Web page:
The year is 1917 and World War I is exploding across Europe. Two young soldiers are tasked with the mission of crossing No Man’s Land to bring urgent orders to another troop before they march right into a German trap and, so, the movie follows these two boys in one, almost continuous take and it’s absolutely amazing even though the story is nothing we haven’t seen before… the way it is presented is.
1917 is less about the story than the execution. After all, we’ve seen this type of movie with the likes of Saving Private Ryan and a slew of others. The hook of 1917 is the presentation and the ability of this movie to present almost the entire film in one, long continuous take – with one interruption when a character is knocked out.
This movie is a feat…. it’s one of those films that you watch and continually wonder how they did what you’re watching. The way that the camera moves down a crater with the characters and then only inches over a muddy pool and then up again… how did they do that without disturbing the water? I’m sure there were rigs and wires and computer trickery, but the result is outstanding nonetheless.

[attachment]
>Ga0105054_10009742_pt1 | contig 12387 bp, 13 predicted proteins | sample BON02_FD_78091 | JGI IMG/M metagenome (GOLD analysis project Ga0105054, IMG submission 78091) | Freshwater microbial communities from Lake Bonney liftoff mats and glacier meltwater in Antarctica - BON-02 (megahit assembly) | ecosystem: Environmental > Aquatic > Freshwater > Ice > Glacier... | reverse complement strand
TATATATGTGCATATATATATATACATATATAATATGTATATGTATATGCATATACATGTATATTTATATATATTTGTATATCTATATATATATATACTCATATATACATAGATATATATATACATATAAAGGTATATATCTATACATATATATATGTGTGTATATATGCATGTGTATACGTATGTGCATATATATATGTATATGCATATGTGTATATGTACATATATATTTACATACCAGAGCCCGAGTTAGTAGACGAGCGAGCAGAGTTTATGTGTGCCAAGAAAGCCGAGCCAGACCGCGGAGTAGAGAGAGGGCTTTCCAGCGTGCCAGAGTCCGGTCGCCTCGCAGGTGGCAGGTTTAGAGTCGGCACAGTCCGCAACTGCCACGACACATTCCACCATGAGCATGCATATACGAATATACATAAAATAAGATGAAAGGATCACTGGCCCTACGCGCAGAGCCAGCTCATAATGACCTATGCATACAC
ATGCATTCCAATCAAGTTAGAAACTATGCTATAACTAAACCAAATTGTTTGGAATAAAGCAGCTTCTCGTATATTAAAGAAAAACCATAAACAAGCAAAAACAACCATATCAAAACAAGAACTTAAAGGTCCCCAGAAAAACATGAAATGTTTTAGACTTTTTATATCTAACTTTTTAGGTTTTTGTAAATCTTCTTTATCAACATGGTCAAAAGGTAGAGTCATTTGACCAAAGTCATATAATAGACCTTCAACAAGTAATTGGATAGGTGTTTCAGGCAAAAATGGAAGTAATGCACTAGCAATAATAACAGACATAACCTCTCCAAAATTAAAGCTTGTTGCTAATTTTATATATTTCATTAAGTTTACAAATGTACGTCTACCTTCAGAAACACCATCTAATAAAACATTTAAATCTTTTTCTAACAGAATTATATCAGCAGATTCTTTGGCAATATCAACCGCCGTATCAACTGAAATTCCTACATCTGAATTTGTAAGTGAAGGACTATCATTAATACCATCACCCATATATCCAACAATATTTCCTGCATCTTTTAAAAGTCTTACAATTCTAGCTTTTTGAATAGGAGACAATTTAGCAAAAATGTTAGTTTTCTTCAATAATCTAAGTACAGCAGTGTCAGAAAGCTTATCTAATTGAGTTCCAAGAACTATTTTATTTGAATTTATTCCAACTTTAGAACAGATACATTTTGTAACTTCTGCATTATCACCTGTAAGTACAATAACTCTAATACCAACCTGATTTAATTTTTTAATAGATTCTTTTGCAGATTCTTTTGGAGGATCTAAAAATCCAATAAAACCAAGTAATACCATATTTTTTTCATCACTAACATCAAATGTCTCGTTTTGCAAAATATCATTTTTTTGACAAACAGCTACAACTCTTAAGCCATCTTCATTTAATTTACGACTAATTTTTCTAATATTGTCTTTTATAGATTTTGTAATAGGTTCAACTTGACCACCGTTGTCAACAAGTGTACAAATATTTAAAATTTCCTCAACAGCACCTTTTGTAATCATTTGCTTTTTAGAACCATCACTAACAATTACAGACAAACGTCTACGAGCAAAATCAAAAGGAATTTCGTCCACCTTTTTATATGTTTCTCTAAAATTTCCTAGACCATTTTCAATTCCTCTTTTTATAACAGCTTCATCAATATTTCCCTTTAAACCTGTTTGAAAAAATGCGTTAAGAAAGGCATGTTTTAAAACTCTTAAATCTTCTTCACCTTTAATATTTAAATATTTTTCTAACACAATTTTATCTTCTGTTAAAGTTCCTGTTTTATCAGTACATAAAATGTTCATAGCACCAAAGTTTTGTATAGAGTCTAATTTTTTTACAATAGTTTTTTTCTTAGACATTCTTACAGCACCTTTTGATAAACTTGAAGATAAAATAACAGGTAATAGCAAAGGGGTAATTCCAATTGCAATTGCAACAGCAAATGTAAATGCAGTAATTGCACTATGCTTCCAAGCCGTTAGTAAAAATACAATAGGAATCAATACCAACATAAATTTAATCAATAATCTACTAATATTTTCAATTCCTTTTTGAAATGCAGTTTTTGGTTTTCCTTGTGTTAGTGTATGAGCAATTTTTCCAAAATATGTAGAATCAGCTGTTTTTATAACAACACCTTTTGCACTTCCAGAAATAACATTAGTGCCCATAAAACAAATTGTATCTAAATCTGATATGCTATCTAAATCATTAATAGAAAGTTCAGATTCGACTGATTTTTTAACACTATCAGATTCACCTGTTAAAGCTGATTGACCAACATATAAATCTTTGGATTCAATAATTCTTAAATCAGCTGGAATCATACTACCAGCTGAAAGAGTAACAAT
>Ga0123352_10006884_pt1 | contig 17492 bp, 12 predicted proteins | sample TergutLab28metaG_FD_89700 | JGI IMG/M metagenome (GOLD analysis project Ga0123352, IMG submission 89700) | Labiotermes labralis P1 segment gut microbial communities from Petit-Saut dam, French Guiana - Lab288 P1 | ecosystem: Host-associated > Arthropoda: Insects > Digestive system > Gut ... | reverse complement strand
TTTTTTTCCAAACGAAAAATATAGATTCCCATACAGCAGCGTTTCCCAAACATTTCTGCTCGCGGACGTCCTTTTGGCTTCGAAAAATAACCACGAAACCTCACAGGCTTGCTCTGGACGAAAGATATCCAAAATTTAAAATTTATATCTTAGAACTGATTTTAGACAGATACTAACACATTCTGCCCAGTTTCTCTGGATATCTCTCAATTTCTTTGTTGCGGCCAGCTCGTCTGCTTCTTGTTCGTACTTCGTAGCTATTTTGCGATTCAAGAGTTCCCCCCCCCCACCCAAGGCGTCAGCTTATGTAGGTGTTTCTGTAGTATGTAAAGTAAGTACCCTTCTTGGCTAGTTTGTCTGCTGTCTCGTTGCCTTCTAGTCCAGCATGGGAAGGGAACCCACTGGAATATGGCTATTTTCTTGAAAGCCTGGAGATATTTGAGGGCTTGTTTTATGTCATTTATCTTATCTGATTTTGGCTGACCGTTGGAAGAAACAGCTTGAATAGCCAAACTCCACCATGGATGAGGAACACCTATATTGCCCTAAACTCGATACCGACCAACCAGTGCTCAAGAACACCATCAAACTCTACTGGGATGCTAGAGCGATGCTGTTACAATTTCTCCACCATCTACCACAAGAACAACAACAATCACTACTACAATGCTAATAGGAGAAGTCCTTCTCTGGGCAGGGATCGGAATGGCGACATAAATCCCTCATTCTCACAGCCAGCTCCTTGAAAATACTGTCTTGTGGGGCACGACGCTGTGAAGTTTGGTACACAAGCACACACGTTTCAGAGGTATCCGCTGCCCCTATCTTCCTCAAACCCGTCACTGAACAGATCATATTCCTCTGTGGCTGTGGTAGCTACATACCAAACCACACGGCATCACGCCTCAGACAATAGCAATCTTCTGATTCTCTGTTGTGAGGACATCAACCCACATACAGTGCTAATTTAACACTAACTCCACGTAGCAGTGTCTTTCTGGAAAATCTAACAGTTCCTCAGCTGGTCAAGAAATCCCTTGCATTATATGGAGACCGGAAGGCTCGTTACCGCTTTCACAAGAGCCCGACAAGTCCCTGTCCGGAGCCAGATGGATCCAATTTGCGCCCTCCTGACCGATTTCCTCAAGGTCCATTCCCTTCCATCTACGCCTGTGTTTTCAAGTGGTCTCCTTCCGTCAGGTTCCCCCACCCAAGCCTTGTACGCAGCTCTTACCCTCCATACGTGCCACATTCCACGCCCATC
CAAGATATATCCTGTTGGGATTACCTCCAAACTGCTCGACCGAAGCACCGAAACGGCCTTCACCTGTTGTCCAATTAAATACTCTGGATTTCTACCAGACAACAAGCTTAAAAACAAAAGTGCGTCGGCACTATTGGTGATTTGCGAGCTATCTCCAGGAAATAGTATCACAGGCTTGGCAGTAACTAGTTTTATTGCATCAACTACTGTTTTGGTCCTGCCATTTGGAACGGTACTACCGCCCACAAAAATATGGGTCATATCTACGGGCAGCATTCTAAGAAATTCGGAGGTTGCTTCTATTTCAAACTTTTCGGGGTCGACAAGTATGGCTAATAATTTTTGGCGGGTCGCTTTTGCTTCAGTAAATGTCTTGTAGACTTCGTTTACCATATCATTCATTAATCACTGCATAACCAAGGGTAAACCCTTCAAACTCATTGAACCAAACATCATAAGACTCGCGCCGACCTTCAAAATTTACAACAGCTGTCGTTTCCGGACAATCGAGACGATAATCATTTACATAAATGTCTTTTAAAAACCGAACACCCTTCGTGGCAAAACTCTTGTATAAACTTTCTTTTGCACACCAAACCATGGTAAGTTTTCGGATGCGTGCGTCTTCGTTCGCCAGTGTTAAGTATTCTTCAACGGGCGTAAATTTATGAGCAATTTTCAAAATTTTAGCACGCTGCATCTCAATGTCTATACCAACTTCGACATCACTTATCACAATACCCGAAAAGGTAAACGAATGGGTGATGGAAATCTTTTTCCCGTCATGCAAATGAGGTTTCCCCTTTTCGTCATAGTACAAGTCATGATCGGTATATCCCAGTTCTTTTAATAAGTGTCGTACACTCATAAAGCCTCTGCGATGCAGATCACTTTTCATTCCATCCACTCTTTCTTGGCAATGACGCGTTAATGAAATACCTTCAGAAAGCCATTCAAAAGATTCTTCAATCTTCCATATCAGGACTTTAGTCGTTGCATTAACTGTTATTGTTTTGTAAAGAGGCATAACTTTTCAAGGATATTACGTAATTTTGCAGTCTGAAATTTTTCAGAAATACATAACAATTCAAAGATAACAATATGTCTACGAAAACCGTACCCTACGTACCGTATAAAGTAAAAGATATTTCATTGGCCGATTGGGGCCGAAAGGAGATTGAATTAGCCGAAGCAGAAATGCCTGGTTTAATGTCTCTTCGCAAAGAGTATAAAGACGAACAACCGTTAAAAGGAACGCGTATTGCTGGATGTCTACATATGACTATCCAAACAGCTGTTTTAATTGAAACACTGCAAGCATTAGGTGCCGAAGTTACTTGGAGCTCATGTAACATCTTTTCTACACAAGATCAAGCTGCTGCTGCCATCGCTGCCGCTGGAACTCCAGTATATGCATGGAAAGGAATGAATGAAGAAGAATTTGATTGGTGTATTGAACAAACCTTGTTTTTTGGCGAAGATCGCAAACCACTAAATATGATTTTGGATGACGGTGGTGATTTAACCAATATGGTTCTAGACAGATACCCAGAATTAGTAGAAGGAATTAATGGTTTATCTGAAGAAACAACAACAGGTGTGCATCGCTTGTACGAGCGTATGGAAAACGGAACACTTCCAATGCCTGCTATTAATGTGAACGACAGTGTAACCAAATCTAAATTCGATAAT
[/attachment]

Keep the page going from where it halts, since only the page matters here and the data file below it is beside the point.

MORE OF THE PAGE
The story is secondary, but that’s not an insult. While the movie lacks many of the viceral, emotional beats that movies like, say, Saving Private Ryan has, it is still a story of bravery and it is told in bold, new ways. You cannot help in being caught up in it all.
To sum up, 1917 is an achievement. The story is nothing novel, but the way it is presented is engrossing and exciting… you can feel the ticking clock, you can practically hear the boys’ heartbeats as they trudge through enemy territory, and you cannot help your own hear from beating through your own chest.